"At the start the goal was create an arpeggiator that could be used and abused, ran at audio rate for sonic madness or offer musical and rhythmic inspiration to get a musical piece started quickly.
For the note selector I experimented with two chaotically interacting oscillators which offered interesting mayhem at audio rate,
but resulting melodies were too boring or random.
Also, it did not offer repeatable patterns with certain settings due to the digital nature of feedback computation (a problem to be solved in the future). Next I experimented with dual lorenz attractors, mixing the output for the note selector. This offered much better and repeatable melody lines but the number of controls were too much, and certain settings produced no output. I then moved to S&H noise which was simple, only requiring a seed knob. It offers random but repeatable results. Providing a variety note selector algorithms would be the best choice moving forward.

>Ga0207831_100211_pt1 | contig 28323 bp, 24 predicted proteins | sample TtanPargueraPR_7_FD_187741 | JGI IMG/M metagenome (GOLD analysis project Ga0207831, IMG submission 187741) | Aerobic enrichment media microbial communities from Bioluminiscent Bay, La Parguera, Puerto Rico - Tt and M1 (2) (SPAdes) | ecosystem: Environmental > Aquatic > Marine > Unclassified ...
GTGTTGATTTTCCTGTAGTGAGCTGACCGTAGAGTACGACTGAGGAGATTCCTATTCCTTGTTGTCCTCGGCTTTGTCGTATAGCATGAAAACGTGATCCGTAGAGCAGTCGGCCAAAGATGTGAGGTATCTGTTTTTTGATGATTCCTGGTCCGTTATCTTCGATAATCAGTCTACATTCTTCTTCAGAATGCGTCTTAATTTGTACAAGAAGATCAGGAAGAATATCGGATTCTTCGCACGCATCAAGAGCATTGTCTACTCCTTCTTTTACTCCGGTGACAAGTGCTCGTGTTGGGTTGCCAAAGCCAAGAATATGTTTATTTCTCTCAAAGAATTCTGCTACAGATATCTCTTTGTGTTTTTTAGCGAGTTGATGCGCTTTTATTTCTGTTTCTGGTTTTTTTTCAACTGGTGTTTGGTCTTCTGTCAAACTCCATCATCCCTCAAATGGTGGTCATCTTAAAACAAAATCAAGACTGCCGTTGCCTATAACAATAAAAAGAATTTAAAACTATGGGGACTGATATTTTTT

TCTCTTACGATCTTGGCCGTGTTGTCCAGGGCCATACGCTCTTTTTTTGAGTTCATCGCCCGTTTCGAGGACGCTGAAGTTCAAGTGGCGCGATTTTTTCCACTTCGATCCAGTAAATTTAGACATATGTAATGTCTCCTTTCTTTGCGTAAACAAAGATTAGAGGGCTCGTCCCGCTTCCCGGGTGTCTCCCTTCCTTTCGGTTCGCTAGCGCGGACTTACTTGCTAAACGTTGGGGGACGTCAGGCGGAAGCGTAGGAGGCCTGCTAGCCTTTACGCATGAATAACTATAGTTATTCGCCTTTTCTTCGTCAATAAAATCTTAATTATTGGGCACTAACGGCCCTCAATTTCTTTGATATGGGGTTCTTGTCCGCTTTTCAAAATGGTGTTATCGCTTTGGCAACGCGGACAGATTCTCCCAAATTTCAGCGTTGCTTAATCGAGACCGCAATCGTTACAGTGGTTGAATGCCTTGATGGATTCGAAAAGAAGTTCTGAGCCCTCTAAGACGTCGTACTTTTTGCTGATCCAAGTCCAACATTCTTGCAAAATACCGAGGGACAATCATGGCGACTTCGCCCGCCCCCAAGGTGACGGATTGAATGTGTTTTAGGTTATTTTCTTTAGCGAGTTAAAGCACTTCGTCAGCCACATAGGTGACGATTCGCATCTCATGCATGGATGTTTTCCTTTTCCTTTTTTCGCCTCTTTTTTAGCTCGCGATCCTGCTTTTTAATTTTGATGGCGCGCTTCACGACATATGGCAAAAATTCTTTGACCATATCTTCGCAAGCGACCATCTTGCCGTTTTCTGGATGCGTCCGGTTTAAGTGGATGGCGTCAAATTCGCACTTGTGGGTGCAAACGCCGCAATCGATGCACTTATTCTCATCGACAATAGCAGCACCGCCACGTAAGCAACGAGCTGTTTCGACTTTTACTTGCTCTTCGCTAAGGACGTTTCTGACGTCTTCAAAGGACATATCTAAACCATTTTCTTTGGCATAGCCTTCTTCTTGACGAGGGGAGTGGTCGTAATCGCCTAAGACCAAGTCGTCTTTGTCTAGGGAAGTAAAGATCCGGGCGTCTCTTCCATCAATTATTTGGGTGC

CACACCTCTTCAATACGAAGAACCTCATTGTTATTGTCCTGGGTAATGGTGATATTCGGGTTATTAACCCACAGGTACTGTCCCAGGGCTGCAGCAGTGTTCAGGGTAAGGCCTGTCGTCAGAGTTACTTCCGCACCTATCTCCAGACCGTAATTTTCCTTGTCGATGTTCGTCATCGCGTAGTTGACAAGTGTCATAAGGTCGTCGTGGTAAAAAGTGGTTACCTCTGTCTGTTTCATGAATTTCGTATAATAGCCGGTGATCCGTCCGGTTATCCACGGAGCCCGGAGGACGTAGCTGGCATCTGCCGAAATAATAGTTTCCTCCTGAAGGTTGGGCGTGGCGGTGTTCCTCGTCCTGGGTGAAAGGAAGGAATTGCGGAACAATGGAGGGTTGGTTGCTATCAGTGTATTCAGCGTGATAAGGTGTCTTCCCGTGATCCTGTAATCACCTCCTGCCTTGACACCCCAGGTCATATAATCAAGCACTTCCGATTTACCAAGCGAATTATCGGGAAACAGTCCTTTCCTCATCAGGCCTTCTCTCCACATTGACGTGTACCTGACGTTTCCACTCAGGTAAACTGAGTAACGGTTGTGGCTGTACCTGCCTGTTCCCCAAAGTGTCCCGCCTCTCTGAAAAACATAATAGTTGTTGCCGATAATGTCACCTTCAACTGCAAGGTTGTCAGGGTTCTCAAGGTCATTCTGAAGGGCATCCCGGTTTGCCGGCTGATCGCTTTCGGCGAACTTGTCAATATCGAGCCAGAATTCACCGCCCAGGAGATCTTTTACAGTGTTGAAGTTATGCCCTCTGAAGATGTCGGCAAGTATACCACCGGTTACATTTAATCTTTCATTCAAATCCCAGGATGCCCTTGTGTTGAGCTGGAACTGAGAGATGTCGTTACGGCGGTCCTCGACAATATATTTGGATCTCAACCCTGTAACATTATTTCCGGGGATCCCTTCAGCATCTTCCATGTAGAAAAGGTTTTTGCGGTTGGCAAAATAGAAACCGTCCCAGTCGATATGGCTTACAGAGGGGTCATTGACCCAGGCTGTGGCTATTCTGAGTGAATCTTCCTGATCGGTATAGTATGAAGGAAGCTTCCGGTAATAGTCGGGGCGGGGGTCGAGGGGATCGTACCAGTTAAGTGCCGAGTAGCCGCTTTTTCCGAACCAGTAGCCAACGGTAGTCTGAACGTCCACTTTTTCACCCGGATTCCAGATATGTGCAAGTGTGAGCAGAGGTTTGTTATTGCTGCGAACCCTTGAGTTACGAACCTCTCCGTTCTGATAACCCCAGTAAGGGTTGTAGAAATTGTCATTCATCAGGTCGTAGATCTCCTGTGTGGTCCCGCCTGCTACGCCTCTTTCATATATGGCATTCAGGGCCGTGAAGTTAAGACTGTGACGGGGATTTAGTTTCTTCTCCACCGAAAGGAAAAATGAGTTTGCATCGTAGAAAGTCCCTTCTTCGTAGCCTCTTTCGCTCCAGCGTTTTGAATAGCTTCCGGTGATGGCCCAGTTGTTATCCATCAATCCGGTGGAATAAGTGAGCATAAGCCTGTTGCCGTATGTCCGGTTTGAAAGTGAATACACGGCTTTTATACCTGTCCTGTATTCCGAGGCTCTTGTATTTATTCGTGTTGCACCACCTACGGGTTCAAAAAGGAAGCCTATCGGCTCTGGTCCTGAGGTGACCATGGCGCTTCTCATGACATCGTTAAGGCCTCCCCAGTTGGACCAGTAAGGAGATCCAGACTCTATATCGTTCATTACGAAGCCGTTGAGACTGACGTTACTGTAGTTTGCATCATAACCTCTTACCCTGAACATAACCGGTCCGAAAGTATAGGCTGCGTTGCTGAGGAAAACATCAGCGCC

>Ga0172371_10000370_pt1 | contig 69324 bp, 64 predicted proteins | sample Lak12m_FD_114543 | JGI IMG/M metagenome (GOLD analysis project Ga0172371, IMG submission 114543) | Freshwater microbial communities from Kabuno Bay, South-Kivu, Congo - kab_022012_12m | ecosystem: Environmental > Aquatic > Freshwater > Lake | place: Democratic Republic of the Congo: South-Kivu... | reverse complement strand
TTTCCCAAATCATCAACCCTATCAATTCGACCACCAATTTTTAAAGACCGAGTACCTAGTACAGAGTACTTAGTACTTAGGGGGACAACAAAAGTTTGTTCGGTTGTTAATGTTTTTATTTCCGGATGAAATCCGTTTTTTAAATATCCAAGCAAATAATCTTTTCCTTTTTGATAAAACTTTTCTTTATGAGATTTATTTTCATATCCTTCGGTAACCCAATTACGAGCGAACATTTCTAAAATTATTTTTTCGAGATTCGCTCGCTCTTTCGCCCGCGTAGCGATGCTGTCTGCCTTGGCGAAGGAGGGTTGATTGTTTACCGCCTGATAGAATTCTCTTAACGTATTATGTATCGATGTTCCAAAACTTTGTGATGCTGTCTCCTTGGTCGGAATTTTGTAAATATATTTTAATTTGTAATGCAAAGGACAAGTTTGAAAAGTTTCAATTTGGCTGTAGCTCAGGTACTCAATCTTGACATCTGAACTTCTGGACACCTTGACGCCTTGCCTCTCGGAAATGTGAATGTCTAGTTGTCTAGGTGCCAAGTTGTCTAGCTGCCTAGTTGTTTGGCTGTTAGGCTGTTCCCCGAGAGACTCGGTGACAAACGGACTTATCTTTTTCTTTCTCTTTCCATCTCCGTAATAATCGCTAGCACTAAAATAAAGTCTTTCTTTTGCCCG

After experimenting with different note selection algorithms I realized that there was a lack of rhythmic variation. I remembered a long time ago one could create interesting rhythmic patterns by modulating clock dividers, but I couldn't remember the details. I looked at euclidian algorithms, clock modulating algorithms, and harmonic beat algorithms (setting beats to occur 1 2 3 4... speed of the base tempo). All were interesting but not quite what I wanted to offer. I then thought of a new brilliant idea. Have a number of clock dividers set to various intervals and crossfade between them randomly. This allowed for the most musical variation out of all the algorithms. Ghost clicks takes the step further by crossfading another clock simultaneously. Mix the results and trigger something. It would be interesting to combine all these ideas into one: modulatable-euclidian-crossfading-harmonic-beating clock divider! Yes, more experimentation is needed."
- Elan Hickler